FirstGov, the federal government portal, offers a collection of links to calendars on federal websites. As is sometimes the case with FirstGov thematic link collections, the calendar collection is a handy place to start but not particularly ambitious in its scope. FirstGov's collection includes a link to the wonderfully informative A Walk Through Time web feature from NIST's Time and Frequency Division. This mini-history traces the development of calendars and time measurement beginning with ancient civilizations.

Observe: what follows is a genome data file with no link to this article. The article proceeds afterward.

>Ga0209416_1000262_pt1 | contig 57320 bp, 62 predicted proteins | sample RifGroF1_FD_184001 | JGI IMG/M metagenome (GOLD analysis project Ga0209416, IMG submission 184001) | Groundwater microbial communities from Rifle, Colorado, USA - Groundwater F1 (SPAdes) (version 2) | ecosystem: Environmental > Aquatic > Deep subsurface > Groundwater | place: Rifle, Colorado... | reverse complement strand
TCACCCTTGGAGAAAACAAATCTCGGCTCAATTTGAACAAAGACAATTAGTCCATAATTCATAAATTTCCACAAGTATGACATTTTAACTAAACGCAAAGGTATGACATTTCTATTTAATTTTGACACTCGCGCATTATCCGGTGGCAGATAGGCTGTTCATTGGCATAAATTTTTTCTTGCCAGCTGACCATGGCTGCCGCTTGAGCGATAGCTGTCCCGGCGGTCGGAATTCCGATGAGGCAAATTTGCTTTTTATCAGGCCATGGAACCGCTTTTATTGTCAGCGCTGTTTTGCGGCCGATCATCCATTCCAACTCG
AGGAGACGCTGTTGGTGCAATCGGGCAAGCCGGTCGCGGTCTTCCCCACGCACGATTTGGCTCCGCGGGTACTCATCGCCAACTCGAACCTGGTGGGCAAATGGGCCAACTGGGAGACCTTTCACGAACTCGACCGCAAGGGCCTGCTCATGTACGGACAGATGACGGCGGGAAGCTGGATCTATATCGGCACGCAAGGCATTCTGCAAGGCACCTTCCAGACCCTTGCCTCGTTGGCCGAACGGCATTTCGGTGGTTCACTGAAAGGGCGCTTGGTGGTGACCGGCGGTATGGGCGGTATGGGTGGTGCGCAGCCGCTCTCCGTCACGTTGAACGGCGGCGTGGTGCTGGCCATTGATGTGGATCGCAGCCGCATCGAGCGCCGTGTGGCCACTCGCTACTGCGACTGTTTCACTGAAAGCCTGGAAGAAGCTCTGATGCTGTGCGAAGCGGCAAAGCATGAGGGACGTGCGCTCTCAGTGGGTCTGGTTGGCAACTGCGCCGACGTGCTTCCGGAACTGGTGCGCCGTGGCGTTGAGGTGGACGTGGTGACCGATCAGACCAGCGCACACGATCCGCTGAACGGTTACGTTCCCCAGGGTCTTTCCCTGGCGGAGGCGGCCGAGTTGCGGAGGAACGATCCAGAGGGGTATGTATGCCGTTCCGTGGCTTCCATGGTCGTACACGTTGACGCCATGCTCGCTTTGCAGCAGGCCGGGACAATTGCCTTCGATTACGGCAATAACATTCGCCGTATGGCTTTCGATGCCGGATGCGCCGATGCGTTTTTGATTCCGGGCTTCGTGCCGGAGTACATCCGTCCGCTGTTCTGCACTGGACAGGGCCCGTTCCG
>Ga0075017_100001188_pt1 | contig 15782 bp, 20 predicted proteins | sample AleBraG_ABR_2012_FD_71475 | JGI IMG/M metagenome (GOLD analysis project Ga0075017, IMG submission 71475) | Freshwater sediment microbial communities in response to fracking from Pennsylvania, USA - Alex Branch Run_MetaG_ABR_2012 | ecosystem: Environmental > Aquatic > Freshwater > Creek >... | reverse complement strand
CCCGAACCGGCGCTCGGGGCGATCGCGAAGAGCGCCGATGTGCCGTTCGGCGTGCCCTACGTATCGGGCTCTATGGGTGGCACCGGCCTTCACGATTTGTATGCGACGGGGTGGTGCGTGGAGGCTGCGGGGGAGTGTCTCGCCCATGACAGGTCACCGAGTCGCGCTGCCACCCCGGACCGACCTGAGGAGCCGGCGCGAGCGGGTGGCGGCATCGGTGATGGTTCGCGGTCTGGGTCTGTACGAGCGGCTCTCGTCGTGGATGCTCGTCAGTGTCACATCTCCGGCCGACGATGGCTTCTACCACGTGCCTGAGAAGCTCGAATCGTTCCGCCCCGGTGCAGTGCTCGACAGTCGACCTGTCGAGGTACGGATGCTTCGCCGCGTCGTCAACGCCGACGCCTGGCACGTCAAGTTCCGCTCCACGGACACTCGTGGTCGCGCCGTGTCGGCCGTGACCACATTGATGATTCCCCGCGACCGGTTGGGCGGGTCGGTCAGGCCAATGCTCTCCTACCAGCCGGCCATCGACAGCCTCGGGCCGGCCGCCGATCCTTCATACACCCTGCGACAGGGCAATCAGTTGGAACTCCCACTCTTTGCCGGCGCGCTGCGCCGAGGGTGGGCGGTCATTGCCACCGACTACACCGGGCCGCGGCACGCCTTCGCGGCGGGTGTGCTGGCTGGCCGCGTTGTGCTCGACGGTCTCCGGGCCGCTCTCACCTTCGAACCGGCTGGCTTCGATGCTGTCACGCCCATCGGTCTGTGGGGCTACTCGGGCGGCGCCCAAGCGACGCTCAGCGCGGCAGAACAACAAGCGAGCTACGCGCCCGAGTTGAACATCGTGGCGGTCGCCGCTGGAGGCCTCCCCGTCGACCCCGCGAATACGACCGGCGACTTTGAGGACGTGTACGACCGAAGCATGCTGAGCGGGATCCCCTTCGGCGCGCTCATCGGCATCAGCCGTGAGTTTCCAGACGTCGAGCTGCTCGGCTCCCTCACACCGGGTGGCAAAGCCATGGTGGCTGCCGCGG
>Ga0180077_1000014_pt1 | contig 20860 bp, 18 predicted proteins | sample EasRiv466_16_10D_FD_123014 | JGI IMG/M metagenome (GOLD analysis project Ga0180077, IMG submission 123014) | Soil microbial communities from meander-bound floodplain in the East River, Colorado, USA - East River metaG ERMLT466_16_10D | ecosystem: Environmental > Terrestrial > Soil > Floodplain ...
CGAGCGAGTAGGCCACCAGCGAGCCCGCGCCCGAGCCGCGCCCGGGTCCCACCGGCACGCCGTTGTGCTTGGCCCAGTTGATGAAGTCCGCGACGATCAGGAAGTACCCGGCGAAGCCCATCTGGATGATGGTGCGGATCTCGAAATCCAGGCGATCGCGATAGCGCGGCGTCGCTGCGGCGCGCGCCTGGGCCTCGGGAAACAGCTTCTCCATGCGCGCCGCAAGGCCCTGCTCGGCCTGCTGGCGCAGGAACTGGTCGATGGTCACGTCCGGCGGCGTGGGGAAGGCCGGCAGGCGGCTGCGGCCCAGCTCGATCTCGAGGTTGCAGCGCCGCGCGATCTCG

Walk Through Times With NIST
After the Ancient Calendars link, FirstGov lists Congressional Calendars. The House publication is called Calendars of the U.S. House of Representatives and History of Legislation and the Senate publication is called the Calendar of Business. But, as many of you know, these are not really calendars in the general sense. They are handy lists of legislation. (If curious, read more in the CRS reports, The Senate's Calendar of Business, and Calendars of the House of Representatives)
Speaking of Congress, you can find the Traditional Calendar of Congressional Budget Activities online. This document offers the disclaimer, "The calendar below reflects the preferred schedule of activities; some slippage and overlap frequently occur." The Congressional Budget Office (CBO) provides a helpful Timeline for Analysis, a perpetual calendar of their information product releases that is presumably less susceptible to slippage.